Approximately 250 of the brightest minds in the video game industry walked into the Telltale Games studio on Sep. 21, expecting to finish work on the final season of the episodic story game, “The Walking Dead.”
When they walked out the door that same day, they were unemployed, without warning, without severance, and without any apparent cause.
According to a public statement made by Telltale on the day of the layoffs, the company had begun the process of a “majority studio closure,” and would only maintain a team of 25 employees for the time.
In addition to the remaining episodes of “The Walking Dead,” Telltale had previously announced a follow-up to “A Wolf Among Us,” another popular series in the studio’s portfolio. They had also confirmed an upcoming video game adaptation of Netflix’s “Stranger Things.”
Telltale also built series in other iconic brands including “Batman,” “Minecraft,” “Guardians of the Galaxy,” and “Game of Thrones.”
The studio’s signature style of experimental art design, quick-time events, and choice-based dialogue encounters became a staple of the industry, lending itself to comparisons and derivations from other studios. The games were hugely influential, and according to their sales reports, hugely popular.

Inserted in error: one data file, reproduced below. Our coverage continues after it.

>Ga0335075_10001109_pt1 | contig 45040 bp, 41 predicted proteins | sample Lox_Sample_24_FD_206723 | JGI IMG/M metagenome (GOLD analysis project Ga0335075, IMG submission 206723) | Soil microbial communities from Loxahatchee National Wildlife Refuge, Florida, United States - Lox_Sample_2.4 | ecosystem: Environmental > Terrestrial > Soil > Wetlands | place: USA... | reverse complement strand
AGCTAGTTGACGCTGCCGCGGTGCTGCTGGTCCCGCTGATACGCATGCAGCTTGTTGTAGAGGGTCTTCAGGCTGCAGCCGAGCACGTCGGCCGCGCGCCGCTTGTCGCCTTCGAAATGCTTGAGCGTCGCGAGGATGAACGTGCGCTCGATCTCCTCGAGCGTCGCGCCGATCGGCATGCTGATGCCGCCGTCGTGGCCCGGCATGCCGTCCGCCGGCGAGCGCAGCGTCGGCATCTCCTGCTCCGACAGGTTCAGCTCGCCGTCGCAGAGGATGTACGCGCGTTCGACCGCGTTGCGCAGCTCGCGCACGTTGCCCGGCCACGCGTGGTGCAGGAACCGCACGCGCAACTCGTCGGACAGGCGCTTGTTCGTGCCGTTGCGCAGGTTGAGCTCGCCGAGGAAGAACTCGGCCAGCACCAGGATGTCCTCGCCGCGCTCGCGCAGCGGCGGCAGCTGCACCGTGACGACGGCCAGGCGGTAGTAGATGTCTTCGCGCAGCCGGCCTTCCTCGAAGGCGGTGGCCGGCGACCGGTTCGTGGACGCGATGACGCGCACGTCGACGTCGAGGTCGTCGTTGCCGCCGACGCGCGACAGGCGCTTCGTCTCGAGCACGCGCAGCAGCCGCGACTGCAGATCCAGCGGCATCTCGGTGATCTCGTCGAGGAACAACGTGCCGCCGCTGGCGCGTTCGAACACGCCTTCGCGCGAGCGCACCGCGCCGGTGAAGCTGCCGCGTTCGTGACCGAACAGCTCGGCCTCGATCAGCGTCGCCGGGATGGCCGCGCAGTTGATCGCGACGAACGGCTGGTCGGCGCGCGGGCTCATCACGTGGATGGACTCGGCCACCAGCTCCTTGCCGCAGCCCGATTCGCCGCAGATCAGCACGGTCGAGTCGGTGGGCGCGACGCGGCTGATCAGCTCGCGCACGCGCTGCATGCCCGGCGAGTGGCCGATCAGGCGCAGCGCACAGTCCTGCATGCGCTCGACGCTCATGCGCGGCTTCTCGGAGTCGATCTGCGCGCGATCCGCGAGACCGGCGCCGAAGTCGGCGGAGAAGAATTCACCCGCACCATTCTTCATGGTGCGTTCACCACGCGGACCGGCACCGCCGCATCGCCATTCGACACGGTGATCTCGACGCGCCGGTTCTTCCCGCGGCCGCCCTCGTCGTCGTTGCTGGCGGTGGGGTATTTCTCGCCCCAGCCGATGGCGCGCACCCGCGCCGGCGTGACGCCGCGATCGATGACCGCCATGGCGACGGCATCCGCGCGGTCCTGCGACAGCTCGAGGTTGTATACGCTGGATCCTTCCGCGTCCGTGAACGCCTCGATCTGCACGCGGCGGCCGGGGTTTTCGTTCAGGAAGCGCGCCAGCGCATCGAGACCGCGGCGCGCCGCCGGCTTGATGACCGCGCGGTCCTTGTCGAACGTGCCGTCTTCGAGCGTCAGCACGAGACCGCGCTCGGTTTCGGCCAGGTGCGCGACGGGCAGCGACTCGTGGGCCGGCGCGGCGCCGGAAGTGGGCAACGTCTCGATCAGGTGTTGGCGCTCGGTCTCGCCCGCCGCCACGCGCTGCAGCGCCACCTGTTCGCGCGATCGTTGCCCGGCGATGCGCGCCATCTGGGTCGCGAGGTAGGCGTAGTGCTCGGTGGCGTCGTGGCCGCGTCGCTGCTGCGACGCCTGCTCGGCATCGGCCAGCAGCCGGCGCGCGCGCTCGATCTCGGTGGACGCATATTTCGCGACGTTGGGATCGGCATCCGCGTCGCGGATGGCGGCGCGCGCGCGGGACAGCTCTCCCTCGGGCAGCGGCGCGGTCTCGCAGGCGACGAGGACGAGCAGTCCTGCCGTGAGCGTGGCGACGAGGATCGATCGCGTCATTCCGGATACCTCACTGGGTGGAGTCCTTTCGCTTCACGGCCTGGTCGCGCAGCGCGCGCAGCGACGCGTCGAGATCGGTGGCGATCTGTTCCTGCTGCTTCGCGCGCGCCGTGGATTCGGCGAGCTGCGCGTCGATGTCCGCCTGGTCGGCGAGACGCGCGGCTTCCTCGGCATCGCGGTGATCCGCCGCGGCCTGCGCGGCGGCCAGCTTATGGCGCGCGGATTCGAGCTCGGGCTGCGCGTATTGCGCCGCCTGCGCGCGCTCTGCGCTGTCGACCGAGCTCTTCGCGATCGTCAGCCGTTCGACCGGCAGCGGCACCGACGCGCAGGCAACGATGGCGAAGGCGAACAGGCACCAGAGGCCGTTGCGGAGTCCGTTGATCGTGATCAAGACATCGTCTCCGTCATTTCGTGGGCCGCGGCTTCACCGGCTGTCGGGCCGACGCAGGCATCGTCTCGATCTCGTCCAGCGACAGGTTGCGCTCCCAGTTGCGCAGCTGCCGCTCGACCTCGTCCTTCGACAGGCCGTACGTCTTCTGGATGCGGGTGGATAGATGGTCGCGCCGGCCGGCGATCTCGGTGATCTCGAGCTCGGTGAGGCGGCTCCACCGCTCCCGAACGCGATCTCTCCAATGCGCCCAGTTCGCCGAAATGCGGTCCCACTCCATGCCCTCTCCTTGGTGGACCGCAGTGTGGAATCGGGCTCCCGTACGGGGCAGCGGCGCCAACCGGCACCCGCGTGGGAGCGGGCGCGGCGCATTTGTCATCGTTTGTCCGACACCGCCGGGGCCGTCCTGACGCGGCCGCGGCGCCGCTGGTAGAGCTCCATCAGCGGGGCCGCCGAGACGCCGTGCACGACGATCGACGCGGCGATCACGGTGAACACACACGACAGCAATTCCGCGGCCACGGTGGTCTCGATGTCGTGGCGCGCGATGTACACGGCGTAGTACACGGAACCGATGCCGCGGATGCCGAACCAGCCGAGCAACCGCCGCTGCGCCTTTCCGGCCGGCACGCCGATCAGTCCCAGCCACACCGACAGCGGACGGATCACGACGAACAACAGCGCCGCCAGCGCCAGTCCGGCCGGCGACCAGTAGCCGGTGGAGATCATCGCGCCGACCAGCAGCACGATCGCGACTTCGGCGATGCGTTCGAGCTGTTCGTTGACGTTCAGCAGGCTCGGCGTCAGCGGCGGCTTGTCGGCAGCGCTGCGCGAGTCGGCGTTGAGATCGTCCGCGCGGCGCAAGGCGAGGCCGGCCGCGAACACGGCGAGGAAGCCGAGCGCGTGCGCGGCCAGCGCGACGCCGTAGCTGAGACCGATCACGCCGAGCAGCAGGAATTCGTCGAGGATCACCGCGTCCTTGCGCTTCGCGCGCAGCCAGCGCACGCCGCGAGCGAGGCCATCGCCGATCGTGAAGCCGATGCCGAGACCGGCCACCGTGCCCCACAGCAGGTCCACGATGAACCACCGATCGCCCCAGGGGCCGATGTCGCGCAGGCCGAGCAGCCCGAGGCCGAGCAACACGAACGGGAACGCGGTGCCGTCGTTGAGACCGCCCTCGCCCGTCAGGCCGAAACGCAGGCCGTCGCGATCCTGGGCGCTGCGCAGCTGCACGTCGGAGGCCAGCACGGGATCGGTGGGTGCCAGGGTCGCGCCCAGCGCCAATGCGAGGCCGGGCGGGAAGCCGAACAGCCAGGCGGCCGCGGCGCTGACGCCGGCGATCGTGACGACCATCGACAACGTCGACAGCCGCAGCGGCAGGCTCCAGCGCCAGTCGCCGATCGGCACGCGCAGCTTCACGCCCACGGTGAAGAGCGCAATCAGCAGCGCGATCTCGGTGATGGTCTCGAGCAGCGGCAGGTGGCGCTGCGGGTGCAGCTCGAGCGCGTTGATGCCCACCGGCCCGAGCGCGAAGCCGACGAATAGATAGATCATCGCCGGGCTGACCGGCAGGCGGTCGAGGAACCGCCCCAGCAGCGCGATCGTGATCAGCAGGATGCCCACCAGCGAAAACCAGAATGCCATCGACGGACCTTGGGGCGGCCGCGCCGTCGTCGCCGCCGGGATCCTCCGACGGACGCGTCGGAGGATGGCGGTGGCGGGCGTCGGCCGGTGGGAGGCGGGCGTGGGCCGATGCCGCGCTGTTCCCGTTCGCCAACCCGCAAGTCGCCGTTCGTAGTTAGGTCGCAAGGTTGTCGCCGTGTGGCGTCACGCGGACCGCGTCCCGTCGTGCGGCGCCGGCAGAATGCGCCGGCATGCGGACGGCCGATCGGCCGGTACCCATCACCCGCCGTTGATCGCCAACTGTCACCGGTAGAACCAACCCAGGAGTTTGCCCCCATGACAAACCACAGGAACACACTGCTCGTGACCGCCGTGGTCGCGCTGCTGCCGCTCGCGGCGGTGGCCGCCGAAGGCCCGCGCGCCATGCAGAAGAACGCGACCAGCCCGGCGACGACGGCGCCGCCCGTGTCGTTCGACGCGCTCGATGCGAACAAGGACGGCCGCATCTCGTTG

So what went wrong?
Earlier this year, “The Verge” published an investigative report detailing Telltale’s long history of poor business practices, including toxic management, extreme overwork, and creative stagnation.
The consequences of a tumultuous work environment manifested themselves in November 2017, when 90 employees—about a quarter of Telltale’s staff—were laid off.
According to “Variety,” another contributing factor could have been economics. AMC and Smilegate were both in talks to invest in Telltale.
Both companies exited negotiations the day before the studio’s closure.
While detailed reports still have yet to be released to the public, and the causes of the layoffs are still up for speculation, the future of Telltale’s projects look grim.
More public statements from the company have indicated that the remaining employees plan to complete the final season of The Walking Dead in some form or another, but the release dates have been postponed indefinitely.
The aforementioned skeleton crew of 25 employees were originally kept onboard for work on the studio’s “Minecraft” TV show on Netflix, but sources publicly confirmed on Twitter that this team laid off Oct. 4.
The studio has yet to make announcements regarding the progress of any other projects.